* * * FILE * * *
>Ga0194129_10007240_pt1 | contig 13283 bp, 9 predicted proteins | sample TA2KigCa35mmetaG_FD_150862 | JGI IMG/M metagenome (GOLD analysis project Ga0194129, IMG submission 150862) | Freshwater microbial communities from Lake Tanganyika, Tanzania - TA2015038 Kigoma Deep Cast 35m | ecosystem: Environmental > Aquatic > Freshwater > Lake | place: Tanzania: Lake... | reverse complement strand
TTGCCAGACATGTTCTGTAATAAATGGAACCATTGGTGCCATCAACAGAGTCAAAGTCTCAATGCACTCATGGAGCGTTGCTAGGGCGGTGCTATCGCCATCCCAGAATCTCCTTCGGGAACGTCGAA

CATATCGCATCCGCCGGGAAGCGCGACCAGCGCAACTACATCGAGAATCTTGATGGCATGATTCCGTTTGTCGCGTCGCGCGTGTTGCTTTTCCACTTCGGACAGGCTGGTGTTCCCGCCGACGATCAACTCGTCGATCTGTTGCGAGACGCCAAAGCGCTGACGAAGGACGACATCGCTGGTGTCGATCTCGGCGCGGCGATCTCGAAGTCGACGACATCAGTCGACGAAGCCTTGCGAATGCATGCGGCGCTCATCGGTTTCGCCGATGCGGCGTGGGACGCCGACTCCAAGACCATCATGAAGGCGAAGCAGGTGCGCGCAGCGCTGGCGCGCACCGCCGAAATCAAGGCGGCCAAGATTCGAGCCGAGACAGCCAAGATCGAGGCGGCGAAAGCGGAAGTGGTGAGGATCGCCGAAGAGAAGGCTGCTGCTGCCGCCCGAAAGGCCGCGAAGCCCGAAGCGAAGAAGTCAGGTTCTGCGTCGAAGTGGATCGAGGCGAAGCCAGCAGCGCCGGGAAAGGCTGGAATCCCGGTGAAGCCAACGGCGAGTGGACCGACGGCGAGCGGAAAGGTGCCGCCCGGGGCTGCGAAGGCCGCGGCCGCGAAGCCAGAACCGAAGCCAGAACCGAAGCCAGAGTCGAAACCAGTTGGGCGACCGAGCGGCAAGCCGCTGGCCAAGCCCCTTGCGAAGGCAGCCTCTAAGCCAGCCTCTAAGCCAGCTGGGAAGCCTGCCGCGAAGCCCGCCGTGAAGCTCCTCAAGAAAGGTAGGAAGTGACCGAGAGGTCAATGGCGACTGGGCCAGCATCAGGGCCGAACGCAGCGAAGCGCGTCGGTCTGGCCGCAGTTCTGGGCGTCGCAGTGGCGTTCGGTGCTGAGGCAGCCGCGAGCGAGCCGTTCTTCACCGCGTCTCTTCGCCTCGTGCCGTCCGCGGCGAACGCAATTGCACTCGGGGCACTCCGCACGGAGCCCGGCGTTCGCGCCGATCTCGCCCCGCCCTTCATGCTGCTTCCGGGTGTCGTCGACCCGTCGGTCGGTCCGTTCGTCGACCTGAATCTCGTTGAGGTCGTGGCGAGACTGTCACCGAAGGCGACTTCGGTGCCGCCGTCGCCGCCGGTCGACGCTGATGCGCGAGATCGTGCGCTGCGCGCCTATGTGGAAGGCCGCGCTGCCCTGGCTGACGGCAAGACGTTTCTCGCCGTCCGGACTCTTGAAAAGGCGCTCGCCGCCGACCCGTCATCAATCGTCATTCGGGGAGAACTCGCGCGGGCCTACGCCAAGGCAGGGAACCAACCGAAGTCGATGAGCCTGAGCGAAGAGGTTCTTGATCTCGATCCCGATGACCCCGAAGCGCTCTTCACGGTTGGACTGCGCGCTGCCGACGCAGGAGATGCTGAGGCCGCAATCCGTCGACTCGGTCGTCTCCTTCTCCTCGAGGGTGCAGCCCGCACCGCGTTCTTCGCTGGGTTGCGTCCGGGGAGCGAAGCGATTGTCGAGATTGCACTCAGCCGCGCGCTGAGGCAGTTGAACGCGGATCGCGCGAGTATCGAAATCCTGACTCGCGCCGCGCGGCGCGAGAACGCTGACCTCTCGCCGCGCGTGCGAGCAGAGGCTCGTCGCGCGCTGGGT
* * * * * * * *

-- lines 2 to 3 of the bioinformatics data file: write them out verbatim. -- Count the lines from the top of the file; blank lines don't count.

TTGCCAGACATGTTCTGTAATAAATGGAACCATTGGTGCCATCAACAGAGTCAAAGTCTCAATGCACTCATGGAGCGTTGCTAGGGCGGTGCTATCGCCATCCCAGAATCTCCTTCGGGAACGTCGAA

CATATCGCATCCGCCGGGAAGCGCGACCAGCGCAACTACATCGAGAATCTTGATGGCATGATTCCGTTTGTCGCGTCGCGCGTGTTGCTTTTCCACTTCGGACAGGCTGGTGTTCCCGCCGACGATCAACTCGTCGATCTGTTGCGAGACGCCAAAGCGCTGACGAAGGACGACATCGCTGGTGTCGATCTCGGCGCGGCGATCTCGAAGTCGACGACATCAGTCGACGAAGCCTTGCGAATGCATGCGGCGCTCATCGGTTTCGCCGATGCGGCGTGGGACGCCGACTCCAAGACCATCATGAAGGCGAAGCAGGTGCGCGCAGCGCTGGCGCGCACCGCCGAAATCAAGGCGGCCAAGATTCGAGCCGAGACAGCCAAGATCGAGGCGGCGAAAGCGGAAGTGGTGAGGATCGCCGAAGAGAAGGCTGCTGCTGCCGCCCGAAAGGCCGCGAAGCCCGAAGCGAAGAAGTCAGGTTCTGCGTCGAAGTGGATCGAGGCGAAGCCAGCAGCGCCGGGAAAGGCTGGAATCCCGGTGAAGCCAACGGCGAGTGGACCGACGGCGAGCGGAAAGGTGCCGCCCGGGGCTGCGAAGGCCGCGGCCGCGAAGCCAGAACCGAAGCCAGAACCGAAGCCAGAGTCGAAACCAGTTGGGCGACCGAGCGGCAAGCCGCTGGCCAAGCCCCTTGCGAAGGCAGCCTCTAAGCCAGCCTCTAAGCCAGCTGGGAAGCCTGCCGCGAAGCCCGCCGTGAAGCTCCTCAAGAAAGGTAGGAAGTGACCGAGAGGTCAATGGCGACTGGGCCAGCATCAGGGCCGAACGCAGCGAAGCGCGTCGGTCTGGCCGCAGTTCTGGGCGTCGCAGTGGCGTTCGGTGCTGAGGCAGCCGCGAGCGAGCCGTTCTTCACCGCGTCTCTTCGCCTCGTGCCGTCCGCGGCGAACGCAATTGCACTCGGGGCACTCCGCACGGAGCCCGGCGTTCGCGCCGATCTCGCCCCGCCCTTCATGCTGCTTCCGGGTGTCGTCGACCCGTCGGTCGGTCCGTTCGTCGACCTGAATCTCGTTGAGGTCGTGGCGAGACTGTCACCGAAGGCGACTTCGGTGCCGCCGTCGCCGCCGGTCGACGCTGATGCGCGAGATCGTGCGCTGCGCGCCTATGTGGAAGGCCGCGCTGCCCTGGCTGACGGCAAGACGTTTCTCGCCGTCCGGACTCTTGAAAAGGCGCTCGCCGCCGACCCGTCATCAATCGTCATTCGGGGAGAACTCGCGCGGGCCTACGCCAAGGCAGGGAACCAACCGAAGTCGATGAGCCTGAGCGAAGAGGTTCTTGATCTCGATCCCGATGACCCCGAAGCGCTCTTCACGGTTGGACTGCGCGCTGCCGACGCAGGAGATGCTGAGGCCGCAATCCGTCGACTCGGTCGTCTCCTTCTCCTCGAGGGTGCAGCCCGCACCGCGTTCTTCGCTGGGTTGCGTCCGGGGAGCGAAGCGATTGTCGAGATTGCACTCAGCCGCGCGCTGAGGCAGTTGAACGCGGATCGCGCGAGTATCGAAATCCTGACTCGCGCCGCGCGGCGCGAGAACGCTGACCTCTCGCCGCGCGTGCGAGCAGAGGCTCGTCGCGCGCTGGGT